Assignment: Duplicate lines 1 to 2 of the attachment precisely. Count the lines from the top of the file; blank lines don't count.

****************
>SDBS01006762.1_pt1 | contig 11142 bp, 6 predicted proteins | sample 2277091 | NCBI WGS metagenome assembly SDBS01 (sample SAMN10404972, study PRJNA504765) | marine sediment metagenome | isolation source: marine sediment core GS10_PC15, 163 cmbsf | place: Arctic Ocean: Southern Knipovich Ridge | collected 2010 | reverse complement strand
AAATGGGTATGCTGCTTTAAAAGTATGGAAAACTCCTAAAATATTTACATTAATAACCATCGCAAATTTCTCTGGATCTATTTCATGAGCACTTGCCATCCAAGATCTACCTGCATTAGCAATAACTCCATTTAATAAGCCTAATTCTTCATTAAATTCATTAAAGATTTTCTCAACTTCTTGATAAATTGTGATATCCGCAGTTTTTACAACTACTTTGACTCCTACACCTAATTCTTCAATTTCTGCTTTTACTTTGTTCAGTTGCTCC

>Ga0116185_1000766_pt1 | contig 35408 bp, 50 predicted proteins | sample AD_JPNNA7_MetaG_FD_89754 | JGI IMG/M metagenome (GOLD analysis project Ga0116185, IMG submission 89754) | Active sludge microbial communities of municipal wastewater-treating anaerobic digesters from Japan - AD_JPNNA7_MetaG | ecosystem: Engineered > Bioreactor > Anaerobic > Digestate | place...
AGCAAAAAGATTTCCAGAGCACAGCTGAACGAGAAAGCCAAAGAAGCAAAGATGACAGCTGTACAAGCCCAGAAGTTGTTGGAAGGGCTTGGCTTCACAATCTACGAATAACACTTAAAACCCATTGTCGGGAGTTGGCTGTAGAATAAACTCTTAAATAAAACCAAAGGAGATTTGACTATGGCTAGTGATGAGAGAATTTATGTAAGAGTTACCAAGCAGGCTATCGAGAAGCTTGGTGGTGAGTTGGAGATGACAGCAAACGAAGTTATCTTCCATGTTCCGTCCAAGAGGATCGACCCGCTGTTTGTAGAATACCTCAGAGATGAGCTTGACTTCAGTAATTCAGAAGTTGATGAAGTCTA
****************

>SDBS01006762.1_pt1 | contig 11142 bp, 6 predicted proteins | sample 2277091 | NCBI WGS metagenome assembly SDBS01 (sample SAMN10404972, study PRJNA504765) | marine sediment metagenome | isolation source: marine sediment core GS10_PC15, 163 cmbsf | place: Arctic Ocean: Southern Knipovich Ridge | collected 2010 | reverse complement strand
AAATGGGTATGCTGCTTTAAAAGTATGGAAAACTCCTAAAATATTTACATTAATAACCATCGCAAATTTCTCTGGATCTATTTCATGAGCACTTGCCATCCAAGATCTACCTGCATTAGCAATAACTCCATTTAATAAGCCTAATTCTTCATTAAATTCATTAAAGATTTTCTCAACTTCTTGATAAATTGTGATATCCGCAGTTTTTACAACTACTTTGACTCCTACACCTAATTCTTCAATTTCTGCTTTTACTTTGTTCAGTTGCTCC